Among The Fallen by Virginia Frances SchwartzAmong The Fallen by Virginia Frances Schwartz

Among The Fallen

byVirginia Frances Schwartz

Hardcover | October 8, 2019

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Sixteen-year-old Orpha is imprisoned for crimes she did not commit, and harboring a terrible secret about her abuser, but an unusual invitation from Charles Dickens to live in a home for fallen women offers hope.

From the infamous Tothill prison, Orpha is haunted by recurring flashbacks of sexual abuse, neglect, exploitation, and the horrors of a Victorian workhouse, but she refuses to be crushed. Her heartbreaking yet inspiring story tells of the resilience and courage needed to make a new life for herself against all odds with the support of the amazing women of Urania cottage and the help of famous author Charles Dickens.

Fans of Laurie Halse Anderson's Fever 1793, Margaret Atwood's Alias Grace, and Katherine Paterson's Lyddie will enjoy this riveting historical fiction title. Schwartz's powerful prose speaks to the terrible things Orpha has endured yet celebrates the emotional and intellectual powers of young women.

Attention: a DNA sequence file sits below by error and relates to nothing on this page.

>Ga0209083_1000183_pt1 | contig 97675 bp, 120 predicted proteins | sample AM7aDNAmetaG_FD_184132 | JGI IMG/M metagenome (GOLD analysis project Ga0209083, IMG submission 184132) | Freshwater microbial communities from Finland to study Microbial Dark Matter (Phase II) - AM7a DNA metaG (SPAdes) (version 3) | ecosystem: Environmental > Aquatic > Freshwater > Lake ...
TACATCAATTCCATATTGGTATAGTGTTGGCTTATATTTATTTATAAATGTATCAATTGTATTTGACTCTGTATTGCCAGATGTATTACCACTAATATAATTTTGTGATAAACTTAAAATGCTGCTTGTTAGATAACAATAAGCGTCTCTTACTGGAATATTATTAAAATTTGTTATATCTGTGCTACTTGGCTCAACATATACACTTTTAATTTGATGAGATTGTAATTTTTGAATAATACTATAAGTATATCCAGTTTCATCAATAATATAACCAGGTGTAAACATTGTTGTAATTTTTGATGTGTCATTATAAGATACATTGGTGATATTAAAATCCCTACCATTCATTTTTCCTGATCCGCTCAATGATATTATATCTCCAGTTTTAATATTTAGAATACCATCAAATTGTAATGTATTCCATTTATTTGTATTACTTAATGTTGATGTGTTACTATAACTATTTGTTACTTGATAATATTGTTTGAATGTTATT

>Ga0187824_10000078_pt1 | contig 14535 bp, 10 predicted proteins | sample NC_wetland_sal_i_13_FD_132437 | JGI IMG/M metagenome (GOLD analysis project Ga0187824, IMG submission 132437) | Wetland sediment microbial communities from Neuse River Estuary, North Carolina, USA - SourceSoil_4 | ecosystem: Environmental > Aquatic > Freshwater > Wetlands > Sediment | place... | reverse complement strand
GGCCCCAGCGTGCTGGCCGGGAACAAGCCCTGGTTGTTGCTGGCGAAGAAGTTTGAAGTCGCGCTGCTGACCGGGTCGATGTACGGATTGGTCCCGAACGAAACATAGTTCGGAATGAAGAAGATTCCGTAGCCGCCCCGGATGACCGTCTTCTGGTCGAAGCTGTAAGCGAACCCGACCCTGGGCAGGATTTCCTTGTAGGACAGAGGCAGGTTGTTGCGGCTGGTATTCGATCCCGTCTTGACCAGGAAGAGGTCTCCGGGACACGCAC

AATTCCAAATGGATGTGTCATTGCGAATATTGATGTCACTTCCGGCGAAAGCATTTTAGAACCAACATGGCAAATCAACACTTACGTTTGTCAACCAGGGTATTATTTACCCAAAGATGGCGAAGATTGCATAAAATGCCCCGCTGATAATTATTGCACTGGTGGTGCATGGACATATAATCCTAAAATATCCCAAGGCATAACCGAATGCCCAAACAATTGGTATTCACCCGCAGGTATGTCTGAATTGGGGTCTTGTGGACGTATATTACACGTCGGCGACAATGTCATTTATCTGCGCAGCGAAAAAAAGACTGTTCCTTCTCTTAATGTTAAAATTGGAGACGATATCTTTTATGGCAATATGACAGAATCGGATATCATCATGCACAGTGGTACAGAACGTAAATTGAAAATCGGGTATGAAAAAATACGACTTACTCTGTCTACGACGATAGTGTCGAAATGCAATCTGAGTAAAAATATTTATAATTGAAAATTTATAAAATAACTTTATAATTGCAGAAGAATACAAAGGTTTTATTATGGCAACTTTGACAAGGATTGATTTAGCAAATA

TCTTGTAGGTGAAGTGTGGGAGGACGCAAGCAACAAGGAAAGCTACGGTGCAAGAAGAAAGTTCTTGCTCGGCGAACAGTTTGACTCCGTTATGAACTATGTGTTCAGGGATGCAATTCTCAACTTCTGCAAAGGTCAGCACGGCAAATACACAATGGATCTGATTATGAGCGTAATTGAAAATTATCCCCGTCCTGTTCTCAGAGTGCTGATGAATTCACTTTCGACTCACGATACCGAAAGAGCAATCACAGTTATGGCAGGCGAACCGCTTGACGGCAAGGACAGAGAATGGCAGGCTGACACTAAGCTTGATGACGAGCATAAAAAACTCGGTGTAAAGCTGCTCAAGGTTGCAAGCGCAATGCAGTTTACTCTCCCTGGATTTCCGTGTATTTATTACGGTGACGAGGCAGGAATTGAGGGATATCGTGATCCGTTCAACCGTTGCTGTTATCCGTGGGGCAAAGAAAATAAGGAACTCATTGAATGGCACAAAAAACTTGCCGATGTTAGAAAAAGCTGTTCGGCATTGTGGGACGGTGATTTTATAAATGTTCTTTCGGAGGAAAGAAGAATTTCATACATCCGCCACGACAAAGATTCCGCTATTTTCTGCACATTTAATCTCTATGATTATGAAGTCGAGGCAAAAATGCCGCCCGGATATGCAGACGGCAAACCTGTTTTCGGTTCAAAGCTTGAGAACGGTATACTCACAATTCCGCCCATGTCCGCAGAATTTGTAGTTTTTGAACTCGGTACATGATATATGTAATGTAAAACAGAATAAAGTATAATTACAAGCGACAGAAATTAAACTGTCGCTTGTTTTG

Virginia Frances Schwartz grew up in rural Ontario but now lives in Queens, New York, where she taught writing in the public schools before devoting her career to her own writing. She is best known for her novels for young adults which have been ALA Best Books for YAs, and winners of multiple Canadian awards including the Geoffrey Bils...
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Title:Among The FallenFormat:HardcoverProduct dimensions:304 pages, 8.25 × 5.5 × 0.98 inShipping dimensions:8.25 × 5.5 × 0.98 inPublished:October 8, 2019Publisher:Holiday HouseLanguage:English

The following ISBNs are associated with this title:

ISBN - 10:0823441024

ISBN - 13:9780823441020

Reviews

Editorial Reviews

"Written in 20 chapters to mirror the installments in which Dickens released his novels, this atmospheric story is imbued with the sights, sounds, and smells (or more accurately, odors!) of 19th-century London's rookeries, or slums. Like Dickens, author Schwartz (Crossing to Freedom, 2013, etc.) evokes the moral and political forces of the time; readers, particularly Margaret Atwood fans, will find parallels to the present. This Dickensian #MeToo novel calls out the lingering need for women's rights."—Kirkus Reviews